Biogen won’t explain why FDA slapped down their bid for new Tysabri formulation
When it submitted a supplemental Biologic License Application to the FDA, Biogen hoped they could offer patients with multiple sclerosis an easier way of receiving and administering their therapy Tysabri. But Thursday, it received a CRL denying the approval of its filing, and it isn’t offering any explanation behind it.
The company turned down a request for further explanation from Endpoints News Friday.
“This response from the FDA does not affect the intravenous administration of TYSABRI, a well-established high-efficacy treatment with a well-characterized safety profile, which over the last 15 years has treated more than 200,000 people worldwide with relapsing MS,” CMO Maha Radhakrishnan said in a statement.
Biogen hopes to offer its drug through a subcutaneous route of administration. Injections to treat MS were approved in Europe earlier this month, though the drug was originally approved in Europe back in 2006. The injections are dosed at 300 mg every four weeks by a healthcare provider, with the goal of treating patients in a clinical setting beyond infusion centers.
Right now, it takes several hours to have an infusion in a hospital clinic. With subcutaneous injection, the timeframe will be shorter than an infusion, and can be administered closer to a patient’s home, like a hospital or health center.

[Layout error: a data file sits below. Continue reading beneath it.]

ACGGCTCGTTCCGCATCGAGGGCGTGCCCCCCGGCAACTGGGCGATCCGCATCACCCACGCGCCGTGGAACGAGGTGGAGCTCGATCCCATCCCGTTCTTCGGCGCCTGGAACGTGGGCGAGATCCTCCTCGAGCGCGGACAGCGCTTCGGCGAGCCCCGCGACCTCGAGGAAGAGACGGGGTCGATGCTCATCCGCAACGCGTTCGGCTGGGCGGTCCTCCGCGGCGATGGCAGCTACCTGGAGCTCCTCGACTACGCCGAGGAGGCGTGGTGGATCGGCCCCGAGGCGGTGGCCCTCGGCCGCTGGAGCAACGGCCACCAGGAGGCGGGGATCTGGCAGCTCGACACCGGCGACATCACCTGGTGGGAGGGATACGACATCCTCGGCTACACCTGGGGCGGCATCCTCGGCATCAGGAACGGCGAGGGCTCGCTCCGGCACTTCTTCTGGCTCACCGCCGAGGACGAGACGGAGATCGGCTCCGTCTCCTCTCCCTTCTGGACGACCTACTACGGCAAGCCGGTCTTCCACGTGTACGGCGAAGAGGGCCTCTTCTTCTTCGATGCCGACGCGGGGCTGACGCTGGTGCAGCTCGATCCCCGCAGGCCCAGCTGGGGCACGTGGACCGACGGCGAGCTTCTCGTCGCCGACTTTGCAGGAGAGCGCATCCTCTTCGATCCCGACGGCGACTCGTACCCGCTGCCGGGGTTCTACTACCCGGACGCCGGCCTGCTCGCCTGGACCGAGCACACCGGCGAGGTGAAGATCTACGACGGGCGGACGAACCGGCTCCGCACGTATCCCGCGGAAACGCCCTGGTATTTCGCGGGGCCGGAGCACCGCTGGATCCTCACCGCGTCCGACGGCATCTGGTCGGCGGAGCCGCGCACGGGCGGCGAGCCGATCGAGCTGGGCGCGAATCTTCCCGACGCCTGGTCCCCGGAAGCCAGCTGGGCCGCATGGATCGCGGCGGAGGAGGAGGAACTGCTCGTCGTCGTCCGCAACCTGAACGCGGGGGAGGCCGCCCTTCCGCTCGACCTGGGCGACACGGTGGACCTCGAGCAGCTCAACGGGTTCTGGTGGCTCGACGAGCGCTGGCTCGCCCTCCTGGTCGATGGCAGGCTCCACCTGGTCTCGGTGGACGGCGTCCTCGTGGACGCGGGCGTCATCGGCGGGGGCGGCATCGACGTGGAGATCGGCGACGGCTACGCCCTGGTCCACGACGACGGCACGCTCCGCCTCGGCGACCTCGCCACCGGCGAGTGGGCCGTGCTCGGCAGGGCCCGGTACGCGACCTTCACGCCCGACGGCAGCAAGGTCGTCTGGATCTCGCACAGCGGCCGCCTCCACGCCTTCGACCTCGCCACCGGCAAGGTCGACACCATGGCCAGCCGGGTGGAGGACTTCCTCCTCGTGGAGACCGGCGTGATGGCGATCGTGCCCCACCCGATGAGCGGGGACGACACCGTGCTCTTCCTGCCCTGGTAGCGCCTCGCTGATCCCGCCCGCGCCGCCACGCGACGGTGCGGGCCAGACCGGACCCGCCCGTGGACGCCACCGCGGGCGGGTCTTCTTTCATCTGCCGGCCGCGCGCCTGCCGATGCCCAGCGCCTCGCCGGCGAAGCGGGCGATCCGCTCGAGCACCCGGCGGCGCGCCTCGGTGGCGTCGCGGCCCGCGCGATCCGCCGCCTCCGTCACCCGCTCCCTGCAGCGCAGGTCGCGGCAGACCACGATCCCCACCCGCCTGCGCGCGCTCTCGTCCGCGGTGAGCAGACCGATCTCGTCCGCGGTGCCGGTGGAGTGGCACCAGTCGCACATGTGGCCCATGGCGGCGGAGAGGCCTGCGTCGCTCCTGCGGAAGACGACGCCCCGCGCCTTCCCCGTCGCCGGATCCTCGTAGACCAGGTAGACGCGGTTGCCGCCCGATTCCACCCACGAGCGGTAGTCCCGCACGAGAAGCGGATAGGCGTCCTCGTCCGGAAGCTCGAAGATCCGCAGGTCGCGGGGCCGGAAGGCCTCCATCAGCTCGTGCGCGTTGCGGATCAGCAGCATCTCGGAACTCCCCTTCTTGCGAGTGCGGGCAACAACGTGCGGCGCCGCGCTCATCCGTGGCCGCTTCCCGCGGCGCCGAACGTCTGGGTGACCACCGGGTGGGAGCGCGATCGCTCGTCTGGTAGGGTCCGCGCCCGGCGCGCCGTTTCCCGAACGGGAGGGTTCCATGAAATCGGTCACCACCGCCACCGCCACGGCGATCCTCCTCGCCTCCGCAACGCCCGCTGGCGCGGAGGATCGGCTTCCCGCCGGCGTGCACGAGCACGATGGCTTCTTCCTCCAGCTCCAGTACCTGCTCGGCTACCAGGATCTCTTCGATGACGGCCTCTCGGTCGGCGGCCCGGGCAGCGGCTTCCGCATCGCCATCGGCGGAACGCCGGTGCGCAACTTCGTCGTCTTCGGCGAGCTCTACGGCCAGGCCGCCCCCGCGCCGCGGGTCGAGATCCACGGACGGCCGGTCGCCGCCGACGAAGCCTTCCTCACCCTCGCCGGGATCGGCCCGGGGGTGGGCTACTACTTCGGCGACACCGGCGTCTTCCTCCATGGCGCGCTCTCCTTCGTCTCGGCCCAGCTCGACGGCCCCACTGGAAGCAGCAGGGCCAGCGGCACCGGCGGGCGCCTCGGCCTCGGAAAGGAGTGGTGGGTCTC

Biogen plans to pursue regulatory filings for Tysabri in additional countries, the company said in its release, and it has been approved in 80 different countries. The drug has proven to reduce the formation of new brain lesions and cut relapses.
Biogen’s hopes of expanding the Tysabri franchise flopped in 2018, when plans to break it into ischemic stroke failed in a Phase IIB trial. The elimination of the program heightened pressure for Biogen to find success for the drug, which had been in trials to treat Alzheimer’s disease.
The company agreed to a $22 million settlement with the Department of Justice after claims that it violated the False Claims Act by using foundations to pay Medicare copays for patients taking 2 of its MS drugs: Tysabri and Avonex. The DOJ said that doing so violated the Anti-Kickback Statute, intended to limit price hikes.